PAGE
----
The leading risk factor for Alzheimer's disease in the United States appears to have shifted over the past decade.

Back in 2011, the most prominent, modifiable risk factor for Alzheimer's disease was physical inactivity, followed by depression and smoking.

According to a recent cross-sectional analysis, however, physical inactivity is now second to obesity when it comes to developing dementia.

Today, Alzheimer's disease is the most common form of dementia and a leading cause of death in the US. Yet despite much research, no one knows how the disease starts or how to stop it from progressing.

Research suggests there's a strong genetic component at play, but there are also numerous environmental factors coming to light that may contribute to the disease, including poor diet, high blood pressure, depression, smoking, and gum infections.

The good news is that these factors can be managed by patients and clinicians to mitigate disease risk. The bad news is that the impact of these risk factors is constantly changing, year by year, nation to nation.

Why that is remains unclear, but it may be due to a combination of shifting health concerns among the public and improved research methods.

In the most recent analysis from the US, for instance, hearing loss was added as a modifiable risk factor for Alzheimer's, even though it previously hasn't been considered in estimates.

What's more, the rate of midlife obesity experienced in the US has more than doubled since 2010. The prevalence of physical inactivity and smoking, meanwhile, has somewhat declined over the past few years.

Given these key changes, researchers conducted an updated risk assessment for Alzheimer's disease using US Behavioral Risk Factor Surveillance Survey data from 2018.

Among 378,615 individuals included, just over a third of all Alzheimer's cases were associated with one of the eight risk factors. These risk factors were self-reported, which means they aren't perfect measurements, but, they do point toward a general trend.

The most common risk factor identified in the nationwide analysis was midlife obesity, followed by physical inactivity, and low educational attainment.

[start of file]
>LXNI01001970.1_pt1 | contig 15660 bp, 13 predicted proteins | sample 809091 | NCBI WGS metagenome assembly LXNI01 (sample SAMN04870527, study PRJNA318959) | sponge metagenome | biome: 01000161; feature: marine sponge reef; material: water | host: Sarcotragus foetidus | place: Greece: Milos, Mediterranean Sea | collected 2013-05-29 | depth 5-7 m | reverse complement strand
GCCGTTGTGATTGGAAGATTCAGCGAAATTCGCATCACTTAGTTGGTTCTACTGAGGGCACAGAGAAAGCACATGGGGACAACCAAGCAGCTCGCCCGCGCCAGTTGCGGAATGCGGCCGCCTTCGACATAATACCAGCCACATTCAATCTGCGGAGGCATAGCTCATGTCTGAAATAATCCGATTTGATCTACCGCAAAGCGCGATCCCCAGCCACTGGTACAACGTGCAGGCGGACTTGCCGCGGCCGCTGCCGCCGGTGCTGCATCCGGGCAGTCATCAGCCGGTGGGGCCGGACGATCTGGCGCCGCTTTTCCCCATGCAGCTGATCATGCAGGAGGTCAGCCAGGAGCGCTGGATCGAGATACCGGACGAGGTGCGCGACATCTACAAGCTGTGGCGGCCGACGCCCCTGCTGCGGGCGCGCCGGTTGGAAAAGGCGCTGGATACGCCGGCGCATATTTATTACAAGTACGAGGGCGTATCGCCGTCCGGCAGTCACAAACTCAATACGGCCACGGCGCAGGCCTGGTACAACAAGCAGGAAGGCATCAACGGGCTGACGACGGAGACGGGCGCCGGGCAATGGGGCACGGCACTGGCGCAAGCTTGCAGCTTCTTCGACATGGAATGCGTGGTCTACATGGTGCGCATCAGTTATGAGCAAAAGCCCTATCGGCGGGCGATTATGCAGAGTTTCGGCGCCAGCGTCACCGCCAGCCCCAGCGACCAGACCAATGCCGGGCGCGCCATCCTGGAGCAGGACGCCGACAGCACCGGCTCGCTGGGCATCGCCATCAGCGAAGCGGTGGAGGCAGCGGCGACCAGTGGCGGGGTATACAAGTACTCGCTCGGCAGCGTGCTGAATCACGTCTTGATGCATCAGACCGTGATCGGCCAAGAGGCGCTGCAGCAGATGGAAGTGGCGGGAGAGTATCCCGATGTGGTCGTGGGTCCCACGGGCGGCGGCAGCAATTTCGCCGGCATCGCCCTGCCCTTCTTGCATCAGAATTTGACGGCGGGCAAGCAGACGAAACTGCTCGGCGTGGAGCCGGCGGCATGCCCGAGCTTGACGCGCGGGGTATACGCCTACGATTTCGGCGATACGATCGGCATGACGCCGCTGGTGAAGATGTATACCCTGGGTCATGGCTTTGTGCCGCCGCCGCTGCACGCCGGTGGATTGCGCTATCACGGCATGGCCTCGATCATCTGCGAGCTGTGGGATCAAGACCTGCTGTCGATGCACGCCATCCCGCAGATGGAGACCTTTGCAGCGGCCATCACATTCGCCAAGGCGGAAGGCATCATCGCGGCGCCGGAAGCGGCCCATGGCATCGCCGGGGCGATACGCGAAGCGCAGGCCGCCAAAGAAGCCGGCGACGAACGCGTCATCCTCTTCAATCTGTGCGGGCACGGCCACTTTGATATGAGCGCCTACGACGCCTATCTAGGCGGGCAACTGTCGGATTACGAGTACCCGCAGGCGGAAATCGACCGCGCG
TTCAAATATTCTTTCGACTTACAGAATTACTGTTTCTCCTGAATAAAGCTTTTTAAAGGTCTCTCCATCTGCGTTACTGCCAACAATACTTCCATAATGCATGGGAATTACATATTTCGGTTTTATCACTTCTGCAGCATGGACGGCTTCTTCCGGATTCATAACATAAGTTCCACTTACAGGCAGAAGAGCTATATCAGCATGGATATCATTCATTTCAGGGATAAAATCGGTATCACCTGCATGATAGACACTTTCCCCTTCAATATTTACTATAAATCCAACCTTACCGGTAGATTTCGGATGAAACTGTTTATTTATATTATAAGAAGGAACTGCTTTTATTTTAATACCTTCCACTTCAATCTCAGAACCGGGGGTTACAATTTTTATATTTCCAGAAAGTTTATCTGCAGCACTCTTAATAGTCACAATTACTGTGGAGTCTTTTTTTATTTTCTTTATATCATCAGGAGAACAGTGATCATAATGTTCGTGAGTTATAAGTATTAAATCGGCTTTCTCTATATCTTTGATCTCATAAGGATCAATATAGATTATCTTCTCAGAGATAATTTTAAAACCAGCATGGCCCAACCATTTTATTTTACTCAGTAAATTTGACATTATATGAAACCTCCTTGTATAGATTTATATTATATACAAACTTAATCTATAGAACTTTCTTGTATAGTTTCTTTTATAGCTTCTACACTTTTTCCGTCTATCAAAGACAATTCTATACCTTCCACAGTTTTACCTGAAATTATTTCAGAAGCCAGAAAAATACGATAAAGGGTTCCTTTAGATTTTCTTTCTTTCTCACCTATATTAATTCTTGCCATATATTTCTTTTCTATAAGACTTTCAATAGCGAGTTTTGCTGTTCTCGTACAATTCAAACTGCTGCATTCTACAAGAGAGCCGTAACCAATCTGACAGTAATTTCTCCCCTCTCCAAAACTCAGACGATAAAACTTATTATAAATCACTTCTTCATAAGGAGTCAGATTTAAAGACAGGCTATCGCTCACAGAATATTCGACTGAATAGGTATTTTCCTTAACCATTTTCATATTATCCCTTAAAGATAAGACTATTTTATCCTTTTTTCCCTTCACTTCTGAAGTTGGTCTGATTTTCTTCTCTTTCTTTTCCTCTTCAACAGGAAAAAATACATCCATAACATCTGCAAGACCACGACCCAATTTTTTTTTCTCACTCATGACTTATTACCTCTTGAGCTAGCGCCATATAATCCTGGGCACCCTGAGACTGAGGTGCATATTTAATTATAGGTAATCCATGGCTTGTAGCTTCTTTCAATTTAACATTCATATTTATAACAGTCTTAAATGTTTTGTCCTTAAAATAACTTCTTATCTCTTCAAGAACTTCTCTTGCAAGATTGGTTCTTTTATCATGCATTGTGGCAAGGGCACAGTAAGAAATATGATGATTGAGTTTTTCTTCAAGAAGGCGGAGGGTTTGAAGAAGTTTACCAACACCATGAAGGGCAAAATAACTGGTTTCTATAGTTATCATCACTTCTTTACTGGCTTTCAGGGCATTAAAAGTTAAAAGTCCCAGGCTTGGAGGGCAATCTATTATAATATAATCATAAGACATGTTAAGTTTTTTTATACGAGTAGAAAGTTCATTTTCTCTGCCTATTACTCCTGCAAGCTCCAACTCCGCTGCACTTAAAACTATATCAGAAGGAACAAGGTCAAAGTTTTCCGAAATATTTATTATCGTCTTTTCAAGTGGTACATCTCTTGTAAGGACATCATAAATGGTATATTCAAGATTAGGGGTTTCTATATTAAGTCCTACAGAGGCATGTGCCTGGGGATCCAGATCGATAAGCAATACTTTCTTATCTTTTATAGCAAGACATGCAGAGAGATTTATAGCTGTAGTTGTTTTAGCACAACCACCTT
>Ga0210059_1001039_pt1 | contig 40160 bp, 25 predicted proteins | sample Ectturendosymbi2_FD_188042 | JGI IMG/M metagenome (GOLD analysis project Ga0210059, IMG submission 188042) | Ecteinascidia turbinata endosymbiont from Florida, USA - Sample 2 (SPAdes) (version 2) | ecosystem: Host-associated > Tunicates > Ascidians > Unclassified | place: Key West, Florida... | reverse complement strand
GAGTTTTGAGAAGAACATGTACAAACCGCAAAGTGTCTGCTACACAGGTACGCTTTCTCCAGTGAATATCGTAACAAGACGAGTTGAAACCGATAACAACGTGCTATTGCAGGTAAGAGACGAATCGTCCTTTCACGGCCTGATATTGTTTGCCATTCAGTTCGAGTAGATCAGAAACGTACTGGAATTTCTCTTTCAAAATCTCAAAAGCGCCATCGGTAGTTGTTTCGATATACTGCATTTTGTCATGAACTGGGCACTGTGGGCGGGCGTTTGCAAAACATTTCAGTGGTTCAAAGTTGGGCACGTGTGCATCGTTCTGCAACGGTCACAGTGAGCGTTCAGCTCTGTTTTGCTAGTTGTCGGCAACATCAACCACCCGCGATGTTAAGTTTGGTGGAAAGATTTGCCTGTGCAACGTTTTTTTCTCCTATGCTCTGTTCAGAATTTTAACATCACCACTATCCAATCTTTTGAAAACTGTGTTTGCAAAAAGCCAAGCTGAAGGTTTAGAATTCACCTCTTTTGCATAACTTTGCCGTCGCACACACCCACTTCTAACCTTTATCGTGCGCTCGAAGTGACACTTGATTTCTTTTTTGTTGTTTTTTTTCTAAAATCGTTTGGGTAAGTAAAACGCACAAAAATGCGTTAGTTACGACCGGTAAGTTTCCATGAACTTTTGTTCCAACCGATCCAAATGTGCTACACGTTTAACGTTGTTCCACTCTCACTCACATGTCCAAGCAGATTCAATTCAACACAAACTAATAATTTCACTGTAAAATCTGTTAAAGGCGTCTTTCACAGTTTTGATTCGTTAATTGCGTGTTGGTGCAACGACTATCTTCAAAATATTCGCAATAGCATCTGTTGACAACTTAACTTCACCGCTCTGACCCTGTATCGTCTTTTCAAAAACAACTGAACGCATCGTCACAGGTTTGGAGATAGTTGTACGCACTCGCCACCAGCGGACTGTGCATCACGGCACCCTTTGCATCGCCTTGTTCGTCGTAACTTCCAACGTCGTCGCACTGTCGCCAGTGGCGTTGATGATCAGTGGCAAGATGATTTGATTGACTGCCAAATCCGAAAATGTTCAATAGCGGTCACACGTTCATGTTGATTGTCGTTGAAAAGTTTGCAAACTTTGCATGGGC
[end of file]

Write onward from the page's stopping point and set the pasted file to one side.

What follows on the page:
"Notably," the author of the recent estimate writes, "the change in midlife obesity prevalence appeared to be the largest compared with other factors evaluated in this study, which potentially propelled midlife obesity to become the most prominent risk factor associated with [Alzheimer disease and related dementias] nearly a decade later."

This isn't the first time that midlife obesity has been tied to Alzheimer's onset.

A study in 2020 found evidence that excess body weight might make neural tissue more vulnerable to brain damage or cellular loss. These changes also seem to occur in parts of the brain that are closely associated with memories.

That doesn't mean midlife obesity is a direct cause of Alzheimer's, but it does suggest that maintaining a healthy weight can reduce the chances of the disease developing – at least to a certain extent.

Similar studies have also shown that when weight is lost later in life, the brain's cortex does not thin out nearly as much as it would in cases of obesity.

There are a bunch of hypotheses as to why that is. Some researchers suspect that obesity can affect blood circulation in the brain, causing decreased oxygen in some areas.

Other researchers suspect obesity can lead to chronic inflammation in the brain, which can degrade white matter and impair neural connections.

Figuring out who in the population is most susceptible to Alzheimer's could one day help scientists hone future research and assist doctors with better treatment options.

In the 2018 analysis, for instance, when researchers split up survey participants by sex, race, and ethnicity, they noticed some key differences in the data.

Cases of Alzheimer's disease that were associated with at least one of the eight modifiable risk factors were more common among men than women. They were also more common among older Black people, American Indian and Alaska Native people, and Hispanic individuals compared to White people.

The findings suggest that some groups of people are more at risk of developing Alzheimer's than others, possibly because of socioeconomic, cultural, or environmental factors that limit access to healthcare, physical exercise, or healthy, affordable foods.

Culture certainly seems to play a strong role. Apart from Australia and Latin America, the US is one of the only nations where midlife obesity is a leading risk factor for Alzheimer's.

In China and Europe, low education and physical inactivity are the two leading risk factors. Obesity doesn't rank in the top three.

The authors of the US analysis argue that policymakers and clinicians should increase their efforts to prevent Alzheimer's disease by focusing not only on midlife obesity, but also on physical inactivity and low education, especially among high-risk groups.

A different strategy may be necessary in other parts of the world.

Alzheimer's is not a simple disease, and the way that we go about tackling it will no doubt require great complexity.

The study was published in JAMA.